I don't see documentaries as being the format for directly driving home a big moral message. The whole idea is to simply "document" the events in question and present them to the audience with perhaps some mix of subjective and objective commentary. You ultimately leave it up to the audience to draw their conclusions and find the "message" on their own.


Originally posted by stillakid
As a side note, because of Lucas's obvious fascination with racing and quick action (ergo, little plot), I would like to see him step back from the "epic" productions and put his efforts into some kind of Summer Popcorn Chase Flick.
Oh yeah. If we're done with Star Wars after ep. 3 he should for certain move on to some fresh ideas. I rambled somewhere else about how I thought Spielberg has done a good job of evolving or at least trying out new ideas ... Lucas really needs to do the same.


Originally posted by zeroplate
Firstly, Aliens is definitely action-oriented, but Alien is not an action movie in the least.
Yep, yes and yeah ... off of pretty much everything you said after that too.

If we had to pinpoint some kind of "dramatic shift" I think the coming of the age of James Cameron would be it. Even that's not fair because Cameron is just doing what he learned from Roger Corman, but to a larger degree.


Originally posted by stillakid
Instead of relying on the characters to "teach" us lessons through their actions (as the OT films did), Lucas had his characters in the Prequels TELL us everything he wanted us to know.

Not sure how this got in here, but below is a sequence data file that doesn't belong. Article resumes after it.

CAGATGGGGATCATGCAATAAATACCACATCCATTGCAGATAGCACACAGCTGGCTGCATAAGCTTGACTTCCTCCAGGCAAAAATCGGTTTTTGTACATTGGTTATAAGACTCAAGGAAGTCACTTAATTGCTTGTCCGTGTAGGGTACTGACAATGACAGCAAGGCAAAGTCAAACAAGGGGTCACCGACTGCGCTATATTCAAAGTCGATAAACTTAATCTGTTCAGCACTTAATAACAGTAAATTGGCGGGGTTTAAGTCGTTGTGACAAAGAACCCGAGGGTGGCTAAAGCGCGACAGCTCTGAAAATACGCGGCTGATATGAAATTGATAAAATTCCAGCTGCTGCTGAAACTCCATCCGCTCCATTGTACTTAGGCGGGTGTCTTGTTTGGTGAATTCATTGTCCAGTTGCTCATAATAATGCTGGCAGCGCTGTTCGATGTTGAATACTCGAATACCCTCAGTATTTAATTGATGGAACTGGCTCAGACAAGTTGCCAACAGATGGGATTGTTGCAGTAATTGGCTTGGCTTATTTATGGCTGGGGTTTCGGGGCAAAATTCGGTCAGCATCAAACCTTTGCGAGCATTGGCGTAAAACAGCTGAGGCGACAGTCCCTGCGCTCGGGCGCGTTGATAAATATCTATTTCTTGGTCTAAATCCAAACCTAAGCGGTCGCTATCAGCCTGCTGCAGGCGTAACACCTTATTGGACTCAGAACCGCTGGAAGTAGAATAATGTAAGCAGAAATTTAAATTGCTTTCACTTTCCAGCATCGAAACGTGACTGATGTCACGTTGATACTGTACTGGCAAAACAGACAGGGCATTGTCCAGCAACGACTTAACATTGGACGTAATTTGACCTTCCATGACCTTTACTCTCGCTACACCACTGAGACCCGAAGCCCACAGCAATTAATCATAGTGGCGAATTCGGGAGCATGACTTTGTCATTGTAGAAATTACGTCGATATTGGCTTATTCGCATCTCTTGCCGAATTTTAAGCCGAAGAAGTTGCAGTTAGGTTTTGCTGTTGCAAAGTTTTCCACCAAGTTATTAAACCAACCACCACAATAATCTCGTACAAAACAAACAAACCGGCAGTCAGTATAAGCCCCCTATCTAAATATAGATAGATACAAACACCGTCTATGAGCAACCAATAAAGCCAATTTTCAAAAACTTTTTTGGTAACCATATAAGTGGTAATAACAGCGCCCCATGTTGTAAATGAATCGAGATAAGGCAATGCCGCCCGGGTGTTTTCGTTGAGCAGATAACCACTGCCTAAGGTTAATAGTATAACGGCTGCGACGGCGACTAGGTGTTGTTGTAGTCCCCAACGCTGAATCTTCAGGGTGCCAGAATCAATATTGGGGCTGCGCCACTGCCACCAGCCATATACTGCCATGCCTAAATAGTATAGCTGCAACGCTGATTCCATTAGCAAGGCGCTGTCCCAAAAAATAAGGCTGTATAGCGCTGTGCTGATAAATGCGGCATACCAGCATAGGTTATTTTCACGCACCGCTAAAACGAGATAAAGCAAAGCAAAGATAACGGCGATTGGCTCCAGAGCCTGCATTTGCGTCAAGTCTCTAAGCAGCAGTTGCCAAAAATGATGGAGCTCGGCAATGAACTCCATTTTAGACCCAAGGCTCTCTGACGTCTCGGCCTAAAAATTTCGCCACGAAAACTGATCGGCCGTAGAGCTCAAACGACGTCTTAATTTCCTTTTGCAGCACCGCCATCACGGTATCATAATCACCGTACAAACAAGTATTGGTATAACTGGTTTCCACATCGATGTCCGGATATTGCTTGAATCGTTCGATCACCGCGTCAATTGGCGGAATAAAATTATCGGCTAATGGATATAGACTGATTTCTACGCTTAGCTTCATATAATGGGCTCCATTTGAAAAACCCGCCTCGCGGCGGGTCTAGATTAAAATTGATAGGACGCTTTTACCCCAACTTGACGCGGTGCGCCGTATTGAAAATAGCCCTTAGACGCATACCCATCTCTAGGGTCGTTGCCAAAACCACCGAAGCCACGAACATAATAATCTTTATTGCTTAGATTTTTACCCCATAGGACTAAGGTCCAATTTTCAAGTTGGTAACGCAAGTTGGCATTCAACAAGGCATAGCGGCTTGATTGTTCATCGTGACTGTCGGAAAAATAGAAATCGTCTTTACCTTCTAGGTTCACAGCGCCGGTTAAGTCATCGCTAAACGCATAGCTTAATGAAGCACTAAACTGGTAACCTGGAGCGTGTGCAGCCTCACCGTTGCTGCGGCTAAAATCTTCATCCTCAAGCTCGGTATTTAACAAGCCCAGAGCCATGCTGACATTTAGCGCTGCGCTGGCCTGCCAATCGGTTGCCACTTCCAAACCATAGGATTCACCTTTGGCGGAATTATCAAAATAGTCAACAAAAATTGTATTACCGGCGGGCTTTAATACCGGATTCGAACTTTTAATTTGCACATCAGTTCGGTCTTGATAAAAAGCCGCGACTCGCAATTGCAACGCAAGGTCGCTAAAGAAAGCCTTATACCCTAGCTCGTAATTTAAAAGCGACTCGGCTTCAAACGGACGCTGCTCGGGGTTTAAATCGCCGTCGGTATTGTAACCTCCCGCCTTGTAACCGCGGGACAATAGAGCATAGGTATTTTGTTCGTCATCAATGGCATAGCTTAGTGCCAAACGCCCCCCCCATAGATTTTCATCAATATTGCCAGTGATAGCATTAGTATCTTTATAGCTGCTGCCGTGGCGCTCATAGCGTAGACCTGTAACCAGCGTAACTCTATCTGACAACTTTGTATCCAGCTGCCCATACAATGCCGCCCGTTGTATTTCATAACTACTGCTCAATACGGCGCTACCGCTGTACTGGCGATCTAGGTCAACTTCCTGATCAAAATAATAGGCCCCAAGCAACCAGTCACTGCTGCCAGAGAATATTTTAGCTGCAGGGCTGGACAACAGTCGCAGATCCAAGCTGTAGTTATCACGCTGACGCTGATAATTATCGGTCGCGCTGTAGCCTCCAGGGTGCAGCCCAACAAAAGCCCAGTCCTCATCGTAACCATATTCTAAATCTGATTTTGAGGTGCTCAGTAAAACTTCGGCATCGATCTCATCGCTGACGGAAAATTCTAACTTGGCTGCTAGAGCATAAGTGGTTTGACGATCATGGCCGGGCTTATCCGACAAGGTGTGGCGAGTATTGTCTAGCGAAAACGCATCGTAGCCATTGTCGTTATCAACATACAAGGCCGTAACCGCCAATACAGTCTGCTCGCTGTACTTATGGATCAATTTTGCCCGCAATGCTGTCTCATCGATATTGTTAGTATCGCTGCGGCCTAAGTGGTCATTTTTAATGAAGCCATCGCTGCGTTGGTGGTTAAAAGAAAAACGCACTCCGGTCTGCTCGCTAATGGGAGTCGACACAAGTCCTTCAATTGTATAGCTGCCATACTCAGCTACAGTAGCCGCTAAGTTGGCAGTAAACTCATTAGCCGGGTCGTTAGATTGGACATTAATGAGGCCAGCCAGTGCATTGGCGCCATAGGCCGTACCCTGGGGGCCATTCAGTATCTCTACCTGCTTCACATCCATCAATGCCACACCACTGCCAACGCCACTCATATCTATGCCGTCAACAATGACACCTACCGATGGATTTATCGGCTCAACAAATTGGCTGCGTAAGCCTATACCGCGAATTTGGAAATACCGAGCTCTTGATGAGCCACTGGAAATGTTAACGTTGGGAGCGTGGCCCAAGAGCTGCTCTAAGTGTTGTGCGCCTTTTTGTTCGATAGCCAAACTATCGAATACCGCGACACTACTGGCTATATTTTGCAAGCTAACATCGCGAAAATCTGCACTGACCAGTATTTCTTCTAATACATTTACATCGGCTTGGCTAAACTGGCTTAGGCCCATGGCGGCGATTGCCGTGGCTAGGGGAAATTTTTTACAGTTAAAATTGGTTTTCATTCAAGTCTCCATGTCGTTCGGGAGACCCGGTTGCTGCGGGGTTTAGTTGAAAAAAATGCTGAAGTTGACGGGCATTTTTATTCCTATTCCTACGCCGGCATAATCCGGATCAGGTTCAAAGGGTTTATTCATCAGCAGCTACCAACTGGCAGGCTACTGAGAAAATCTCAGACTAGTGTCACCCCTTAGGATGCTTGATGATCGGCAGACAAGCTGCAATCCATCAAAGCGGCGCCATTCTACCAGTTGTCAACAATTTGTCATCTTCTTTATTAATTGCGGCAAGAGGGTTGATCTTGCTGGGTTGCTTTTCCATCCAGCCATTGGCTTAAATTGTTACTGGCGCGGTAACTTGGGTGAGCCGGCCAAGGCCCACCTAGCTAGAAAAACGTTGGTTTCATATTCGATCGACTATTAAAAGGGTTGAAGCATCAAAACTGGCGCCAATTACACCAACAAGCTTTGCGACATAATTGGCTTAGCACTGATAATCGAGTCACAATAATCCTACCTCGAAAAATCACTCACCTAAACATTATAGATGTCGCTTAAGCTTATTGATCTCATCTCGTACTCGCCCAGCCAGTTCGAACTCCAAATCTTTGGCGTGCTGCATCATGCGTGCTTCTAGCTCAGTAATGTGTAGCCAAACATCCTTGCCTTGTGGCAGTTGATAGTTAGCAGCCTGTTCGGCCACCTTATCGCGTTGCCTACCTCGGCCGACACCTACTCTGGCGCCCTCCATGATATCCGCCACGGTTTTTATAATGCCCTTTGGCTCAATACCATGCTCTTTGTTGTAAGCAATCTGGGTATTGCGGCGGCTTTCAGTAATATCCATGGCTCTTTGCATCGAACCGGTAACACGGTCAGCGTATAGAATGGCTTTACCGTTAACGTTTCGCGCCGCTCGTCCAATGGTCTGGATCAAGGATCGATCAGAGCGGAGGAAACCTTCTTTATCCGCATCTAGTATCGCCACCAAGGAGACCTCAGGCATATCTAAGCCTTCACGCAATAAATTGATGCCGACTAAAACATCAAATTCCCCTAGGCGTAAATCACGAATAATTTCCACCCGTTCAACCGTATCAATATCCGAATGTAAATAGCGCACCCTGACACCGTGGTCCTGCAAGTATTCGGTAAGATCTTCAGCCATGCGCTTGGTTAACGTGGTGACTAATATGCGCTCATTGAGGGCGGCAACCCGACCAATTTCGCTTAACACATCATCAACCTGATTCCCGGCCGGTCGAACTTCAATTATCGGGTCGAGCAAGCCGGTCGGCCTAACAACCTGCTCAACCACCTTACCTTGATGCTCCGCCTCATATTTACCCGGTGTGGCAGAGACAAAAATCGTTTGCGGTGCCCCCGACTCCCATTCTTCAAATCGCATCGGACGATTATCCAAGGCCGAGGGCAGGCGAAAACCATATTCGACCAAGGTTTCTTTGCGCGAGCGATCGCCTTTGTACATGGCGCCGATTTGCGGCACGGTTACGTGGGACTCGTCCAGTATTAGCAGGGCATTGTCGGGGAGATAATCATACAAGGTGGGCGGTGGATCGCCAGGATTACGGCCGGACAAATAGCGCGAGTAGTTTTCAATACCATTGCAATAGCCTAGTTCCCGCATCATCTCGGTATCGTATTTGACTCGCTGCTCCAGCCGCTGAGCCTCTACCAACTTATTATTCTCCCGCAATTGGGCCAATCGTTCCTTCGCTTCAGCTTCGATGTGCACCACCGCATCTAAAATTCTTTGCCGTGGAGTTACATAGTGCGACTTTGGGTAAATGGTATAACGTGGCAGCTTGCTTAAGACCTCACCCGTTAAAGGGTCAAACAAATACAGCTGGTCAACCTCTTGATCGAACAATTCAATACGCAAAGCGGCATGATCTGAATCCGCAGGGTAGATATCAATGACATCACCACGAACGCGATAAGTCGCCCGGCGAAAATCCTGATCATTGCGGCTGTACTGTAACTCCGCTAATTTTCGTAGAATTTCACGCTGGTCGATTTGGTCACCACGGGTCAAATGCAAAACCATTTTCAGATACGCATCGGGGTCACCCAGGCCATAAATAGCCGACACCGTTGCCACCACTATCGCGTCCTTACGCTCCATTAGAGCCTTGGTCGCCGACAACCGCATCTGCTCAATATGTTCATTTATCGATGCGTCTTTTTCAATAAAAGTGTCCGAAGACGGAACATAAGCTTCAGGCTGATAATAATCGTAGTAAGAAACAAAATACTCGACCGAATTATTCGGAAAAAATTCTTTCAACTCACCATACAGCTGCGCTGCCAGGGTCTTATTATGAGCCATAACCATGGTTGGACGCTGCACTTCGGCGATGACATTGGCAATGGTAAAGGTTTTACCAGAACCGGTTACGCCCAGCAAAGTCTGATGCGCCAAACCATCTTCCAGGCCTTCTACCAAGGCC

Well, that's the whole "show don't tell" thing that we learn in High School creative writing class. How does a director take the time to set moods and advance his story in the "right" kind of way when he's being told by the studio that his teenage audience has a 3 second attention span and wants to see something either explode or fornicate in every scene? So, instead it's ... "just tell 'em what you're doing, blow something up and we'll get 'em out to Wal-Mart so they can buy the Toys." Those are the movies I can only sit through one time ... if that.

zeroplate
06-13-2003, 06:25 PM
Originally posted by plasticfetish
we'll get 'em out to Wal-Mart so they can buy the Toys." Those are the movies I can only sit through one time ... if that.

Yeah, I completely agree. Those are the movies (ID4 since it was mentioned earlier) that don't warrant, for me, a return viewing. There's nothing at all wrong with making films that don't aspire to be anything more than entertainment and perhaps cross-promotional marketing fodder. I don't know if I'd say King Kong is equivalent to ID4 in that respect, but honestly, King Kong isn't one of my favorites anyway.

I also REALLY disagree that the only films that have a place making a moral judgement are documentaries. I do think that the Matrix movies are a bit heavy-handed with the philosophy (it's not really a message about should and shouldn't, it's just some ideas so far-- since the films haven't concluded, who's to say WHAT the 'message' might be?) but I don't think they bad films. They still entertain and still tell a story and still have layers to them that films like ID4 (perfect example) do not. Give me heavy-handed philosophizing about causality over some cheap Will Smith one-liners any day of the week! But that's just me.